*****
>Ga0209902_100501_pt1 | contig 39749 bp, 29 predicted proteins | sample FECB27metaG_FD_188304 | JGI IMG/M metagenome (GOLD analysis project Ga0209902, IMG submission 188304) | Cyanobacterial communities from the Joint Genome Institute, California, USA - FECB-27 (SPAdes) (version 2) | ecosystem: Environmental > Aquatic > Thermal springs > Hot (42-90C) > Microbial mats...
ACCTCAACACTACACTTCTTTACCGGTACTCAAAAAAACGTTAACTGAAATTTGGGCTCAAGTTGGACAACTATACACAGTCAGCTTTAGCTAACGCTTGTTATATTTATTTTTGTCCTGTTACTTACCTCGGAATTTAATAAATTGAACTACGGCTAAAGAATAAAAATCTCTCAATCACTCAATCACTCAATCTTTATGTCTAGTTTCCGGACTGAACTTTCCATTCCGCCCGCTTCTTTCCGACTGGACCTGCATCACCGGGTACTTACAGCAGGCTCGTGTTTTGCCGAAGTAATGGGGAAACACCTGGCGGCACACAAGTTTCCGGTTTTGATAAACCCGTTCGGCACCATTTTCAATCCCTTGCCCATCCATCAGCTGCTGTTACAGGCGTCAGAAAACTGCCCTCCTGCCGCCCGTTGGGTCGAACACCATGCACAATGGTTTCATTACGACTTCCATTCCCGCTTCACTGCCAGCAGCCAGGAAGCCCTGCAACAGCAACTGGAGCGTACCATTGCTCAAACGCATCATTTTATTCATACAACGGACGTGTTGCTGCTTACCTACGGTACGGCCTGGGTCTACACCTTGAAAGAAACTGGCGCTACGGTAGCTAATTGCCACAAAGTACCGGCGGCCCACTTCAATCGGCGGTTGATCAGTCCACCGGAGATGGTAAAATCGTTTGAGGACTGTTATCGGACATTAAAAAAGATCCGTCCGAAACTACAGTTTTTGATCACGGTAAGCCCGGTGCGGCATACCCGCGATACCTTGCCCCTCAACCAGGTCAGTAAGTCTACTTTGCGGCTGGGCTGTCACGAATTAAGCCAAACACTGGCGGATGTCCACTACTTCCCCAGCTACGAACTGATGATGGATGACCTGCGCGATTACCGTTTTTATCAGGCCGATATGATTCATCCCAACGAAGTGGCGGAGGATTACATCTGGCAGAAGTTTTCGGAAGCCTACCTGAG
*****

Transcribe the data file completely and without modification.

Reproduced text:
>Ga0209902_100501_pt1 | contig 39749 bp, 29 predicted proteins | sample FECB27metaG_FD_188304 | JGI IMG/M metagenome (GOLD analysis project Ga0209902, IMG submission 188304) | Cyanobacterial communities from the Joint Genome Institute, California, USA - FECB-27 (SPAdes) (version 2) | ecosystem: Environmental > Aquatic > Thermal springs > Hot (42-90C) > Microbial mats...
ACCTCAACACTACACTTCTTTACCGGTACTCAAAAAAACGTTAACTGAAATTTGGGCTCAAGTTGGACAACTATACACAGTCAGCTTTAGCTAACGCTTGTTATATTTATTTTTGTCCTGTTACTTACCTCGGAATTTAATAAATTGAACTACGGCTAAAGAATAAAAATCTCTCAATCACTCAATCACTCAATCTTTATGTCTAGTTTCCGGACTGAACTTTCCATTCCGCCCGCTTCTTTCCGACTGGACCTGCATCACCGGGTACTTACAGCAGGCTCGTGTTTTGCCGAAGTAATGGGGAAACACCTGGCGGCACACAAGTTTCCGGTTTTGATAAACCCGTTCGGCACCATTTTCAATCCCTTGCCCATCCATCAGCTGCTGTTACAGGCGTCAGAAAACTGCCCTCCTGCCGCCCGTTGGGTCGAACACCATGCACAATGGTTTCATTACGACTTCCATTCCCGCTTCACTGCCAGCAGCCAGGAAGCCCTGCAACAGCAACTGGAGCGTACCATTGCTCAAACGCATCATTTTATTCATACAACGGACGTGTTGCTGCTTACCTACGGTACGGCCTGGGTCTACACCTTGAAAGAAACTGGCGCTACGGTAGCTAATTGCCACAAAGTACCGGCGGCCCACTTCAATCGGCGGTTGATCAGTCCACCGGAGATGGTAAAATCGTTTGAGGACTGTTATCGGACATTAAAAAAGATCCGTCCGAAACTACAGTTTTTGATCACGGTAAGCCCGGTGCGGCATACCCGCGATACCTTGCCCCTCAACCAGGTCAGTAAGTCTACTTTGCGGCTGGGCTGTCACGAATTAAGCCAAACACTGGCGGATGTCCACTACTTCCCCAGCTACGAACTGATGATGGATGACCTGCGCGATTACCGTTTTTATCAGGCCGATATGATTCATCCCAACGAAGTGGCGGAGGATTACATCTGGCAGAAGTTTTCGGAAGCCTACCTGAG